Photo by Nate Burrell
It’s just after 2 p.m., six hours before showtime, and Pokey LaFarge is sequestered in the third-floor green room of the Castle Theatre in downtown Bloomington, Illinois. He’s tired, strung out from this morning’s two-hour van ride down from Davenport, Iowa, where he and the boys were playing to a raucous house mere hours ago. He sits alone in the corner. Saturday sunlight streams through single-pane windows as he carefully rolls a cigarette.
The silence is interrupted by a knock at the door. LaFarge jumps up, swiping stray bits of tobacco from his fingers on his high-riding brown trousers. He greets a stagehand holding a bundle of purple daisies.
“Thanks,” says LaFarge, taking the bouquet, wrapped in cellophane, and placing it in a vase by the couch. “She’ll love these.”
“She” is LaFarge’s grandmother, who’ll turn 91 in a few days. For the past six years, no matter where the road has taken him, LaFarge has always made a stop in Bloomington as close to February 23 as possible to play this 101-year-old restored movie palace in honor of her and his late grandfather, who shared a birthday with his wife. They were married for 59 years.
Even at 33, LaFarge is a devotee of tradition—from his hand-rolled cigarettes to his vintage clothes to his music, steeped in ragtime, jazz, and Western swing. He plays a 1946 Epiphone Spartan archtop acoustic guitar; he’s a lifelong fan of the Chicago Cubs. This annual birthday gig is one of LaFarge’s favorite rituals. He was born and raised in Bloomington. Much of his family still lives here. His parents, siblings, cousins, friends, and, yes, the birthday girl herself make up a key contingent of the perennially sold-out crowd that has reliably rocked this ancient venue when LaFarge hits the stage.
“I wanted this record to be a bigger explosion. I wanted a bigger sound,” says LaFarge. “I feel like it’s more of a worldly record. It isn’t so much about where I come from as it’s where I’ve been and where I’m going.”
The warm welcome home is always a nice boost, especially at the end of a long trip, but tonight’s show should be an even bigger one, because it will be one of the last U.S. gigs they play before LaFarge releases his seventh studio album in May. The new record, Manic Revelations, is quite possibly the biggest departure of LaFarge’s young career. Like his hero Bob Dylan at Newport, LaFarge has “plugged in,” drawing on many more electric instruments. He’s brought in more horns. The music itself shifts more to the backbeat, giving the songs a 1950s and ’60s rock and soul feel. “I wanted this record to be a bigger explosion. I wanted a bigger sound,” says LaFarge. “I feel like it’s more of a worldly record. It isn’t so much about where I come from as it’s where I’ve been and where I’m going.”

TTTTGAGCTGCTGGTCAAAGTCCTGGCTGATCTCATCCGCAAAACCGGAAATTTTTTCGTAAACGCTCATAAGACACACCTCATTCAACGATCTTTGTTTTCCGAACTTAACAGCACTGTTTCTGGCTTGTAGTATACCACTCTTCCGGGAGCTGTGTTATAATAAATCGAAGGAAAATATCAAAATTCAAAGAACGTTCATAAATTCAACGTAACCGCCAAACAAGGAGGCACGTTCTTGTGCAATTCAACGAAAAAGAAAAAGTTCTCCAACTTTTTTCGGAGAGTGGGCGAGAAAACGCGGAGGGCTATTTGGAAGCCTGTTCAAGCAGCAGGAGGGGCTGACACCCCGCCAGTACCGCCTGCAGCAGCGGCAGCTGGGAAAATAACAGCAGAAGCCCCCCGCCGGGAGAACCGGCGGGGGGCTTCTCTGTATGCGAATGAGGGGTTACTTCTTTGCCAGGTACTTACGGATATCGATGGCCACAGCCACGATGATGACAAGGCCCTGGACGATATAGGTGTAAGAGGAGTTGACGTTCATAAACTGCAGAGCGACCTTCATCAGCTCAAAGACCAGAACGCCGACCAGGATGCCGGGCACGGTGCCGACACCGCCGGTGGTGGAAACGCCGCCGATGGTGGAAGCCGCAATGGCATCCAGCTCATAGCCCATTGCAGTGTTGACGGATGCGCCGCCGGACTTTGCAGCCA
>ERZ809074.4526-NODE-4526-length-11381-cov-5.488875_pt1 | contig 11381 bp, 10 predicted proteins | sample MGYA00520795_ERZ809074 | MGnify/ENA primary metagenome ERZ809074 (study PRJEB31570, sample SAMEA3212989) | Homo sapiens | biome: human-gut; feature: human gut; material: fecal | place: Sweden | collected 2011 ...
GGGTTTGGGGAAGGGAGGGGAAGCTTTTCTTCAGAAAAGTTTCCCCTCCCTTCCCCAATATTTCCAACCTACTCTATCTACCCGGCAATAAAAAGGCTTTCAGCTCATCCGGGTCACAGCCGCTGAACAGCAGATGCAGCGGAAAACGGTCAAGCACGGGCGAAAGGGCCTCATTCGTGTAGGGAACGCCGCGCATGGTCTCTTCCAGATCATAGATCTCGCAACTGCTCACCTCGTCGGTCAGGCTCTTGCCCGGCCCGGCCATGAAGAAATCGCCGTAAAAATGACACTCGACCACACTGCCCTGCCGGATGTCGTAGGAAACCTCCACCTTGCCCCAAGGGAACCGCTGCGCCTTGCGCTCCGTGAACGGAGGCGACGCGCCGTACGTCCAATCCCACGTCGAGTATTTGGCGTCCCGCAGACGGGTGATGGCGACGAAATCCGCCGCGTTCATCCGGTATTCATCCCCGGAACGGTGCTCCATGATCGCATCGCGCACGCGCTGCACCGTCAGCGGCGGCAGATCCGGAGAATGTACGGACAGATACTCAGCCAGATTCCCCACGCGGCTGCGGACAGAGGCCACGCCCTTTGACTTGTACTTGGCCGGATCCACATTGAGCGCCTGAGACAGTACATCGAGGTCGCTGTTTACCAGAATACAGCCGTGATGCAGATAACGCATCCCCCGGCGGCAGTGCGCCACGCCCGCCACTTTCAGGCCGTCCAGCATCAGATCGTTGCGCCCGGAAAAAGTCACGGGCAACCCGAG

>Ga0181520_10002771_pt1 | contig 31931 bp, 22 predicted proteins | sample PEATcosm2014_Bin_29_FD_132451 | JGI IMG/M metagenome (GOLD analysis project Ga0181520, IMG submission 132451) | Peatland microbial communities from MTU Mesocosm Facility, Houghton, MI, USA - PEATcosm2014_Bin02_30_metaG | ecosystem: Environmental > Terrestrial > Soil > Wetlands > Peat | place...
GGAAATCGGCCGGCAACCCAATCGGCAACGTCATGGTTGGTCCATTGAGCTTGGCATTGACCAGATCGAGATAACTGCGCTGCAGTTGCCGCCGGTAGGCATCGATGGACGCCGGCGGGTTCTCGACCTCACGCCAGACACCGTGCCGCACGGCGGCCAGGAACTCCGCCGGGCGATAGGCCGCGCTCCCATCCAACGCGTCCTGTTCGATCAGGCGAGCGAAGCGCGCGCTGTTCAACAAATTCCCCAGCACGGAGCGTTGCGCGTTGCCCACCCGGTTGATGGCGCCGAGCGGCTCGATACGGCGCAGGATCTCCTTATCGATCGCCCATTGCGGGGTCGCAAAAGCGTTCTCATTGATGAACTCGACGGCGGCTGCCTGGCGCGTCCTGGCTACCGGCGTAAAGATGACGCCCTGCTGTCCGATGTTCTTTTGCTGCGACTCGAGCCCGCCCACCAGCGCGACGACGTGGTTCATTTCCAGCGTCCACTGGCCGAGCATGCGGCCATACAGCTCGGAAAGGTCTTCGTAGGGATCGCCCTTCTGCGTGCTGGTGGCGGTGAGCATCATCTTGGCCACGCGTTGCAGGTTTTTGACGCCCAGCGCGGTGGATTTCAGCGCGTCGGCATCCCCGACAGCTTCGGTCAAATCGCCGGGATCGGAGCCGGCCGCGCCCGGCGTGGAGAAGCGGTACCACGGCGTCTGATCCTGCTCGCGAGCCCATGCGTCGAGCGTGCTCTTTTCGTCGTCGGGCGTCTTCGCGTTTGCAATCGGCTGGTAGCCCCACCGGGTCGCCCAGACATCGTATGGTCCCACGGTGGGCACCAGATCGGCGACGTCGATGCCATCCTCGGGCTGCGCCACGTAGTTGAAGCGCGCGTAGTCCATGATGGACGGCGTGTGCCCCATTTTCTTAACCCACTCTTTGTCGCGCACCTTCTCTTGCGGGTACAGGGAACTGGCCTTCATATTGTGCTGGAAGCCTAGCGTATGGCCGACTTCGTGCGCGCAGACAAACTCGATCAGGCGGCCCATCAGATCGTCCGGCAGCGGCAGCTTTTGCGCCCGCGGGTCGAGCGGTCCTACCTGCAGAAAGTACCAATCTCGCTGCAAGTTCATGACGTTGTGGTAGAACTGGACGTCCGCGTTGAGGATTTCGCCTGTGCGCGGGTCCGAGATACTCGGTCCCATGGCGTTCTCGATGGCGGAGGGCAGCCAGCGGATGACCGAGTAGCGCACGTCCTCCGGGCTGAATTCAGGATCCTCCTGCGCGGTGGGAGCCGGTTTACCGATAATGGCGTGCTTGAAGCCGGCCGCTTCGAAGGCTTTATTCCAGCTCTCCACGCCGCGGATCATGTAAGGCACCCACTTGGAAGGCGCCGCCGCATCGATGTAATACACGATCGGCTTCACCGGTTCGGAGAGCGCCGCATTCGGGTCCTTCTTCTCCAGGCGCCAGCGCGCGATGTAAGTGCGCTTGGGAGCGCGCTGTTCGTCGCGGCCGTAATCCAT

At the moment, the South City–based musician’s trajectory seems almost limitless. He’s worked with Jack White and Ketch Secor from Old Crow Medicine Show. He’s played Letterman and Garrison Keillor’s A Prairie Home Companion. His crooning tenor can be heard on HBO’s Boardwalk Empire and his guitar in the film adaptation of The Lone Ranger. LaFarge made his TV acting debut this spring, playing Canadian country singer Hank Snow on CMT’s period drama Sun Records. New York’s Knickerbocker Mfg. Co. released the first items in a new line of LaFarge-designed chore coats, Western-style shirts, and denim chinos in February.
Of course, the further artists drift from their origins, the more they risk turning off core fans. LaFarge has packed tonight’s setlist with songs from the new album among well-worn hits. It’ll be the first time his oldest, most loyal fanbase will hear the new sound.
LaFarge needs to rest. After soundcheck and a quick smoke, he slouches down on the green-room couch, pulls the flat bill of his Cubs ball cap over his eyes, and tries to sleep.
Photo by Nate Burrell
At times, it can seem like a little much: The old-timey music plucked on banjos and standup bass. The three-piece suits and fedoras. The pouch tobacco and hair slicked back with pomade. The throwback clothing line and nostalgic cameos. All from a smooth-faced Illinois native born in 1983?
“Initially I was a little suspicious,” says music writer Daniel Durchholz. “I was wondering if it was one of those things that required its own dress code, like the zoot suit thing of the 1990s. It wasn’t. As I got to know him, it wasn’t a fad. He was genuinely passionate about the music.”
Old Crow frontman Ketch Secor, who first met LaFarge as a teenage busker on the streets of Nashville 15 years ago, says the personal style stems from a deep appreciation of American music history. “It’s all part of the narrative,” says Secor. “What Pokey offers is more than just being a picker or a crooner. It’s in his DNA to do more. He’s highly stylized. I think Pokey’s fashion sense has a great reverence for the roots. These [early] musicians signed away all their rights to future royalties so they could get a car, a suit, a hat. They sold it all down river to look like they just crawled out of a birthday cake on the Fourth of July. That’s part of the act: You’ve got to look your best. Pokey knows it. That’s all part of the show.”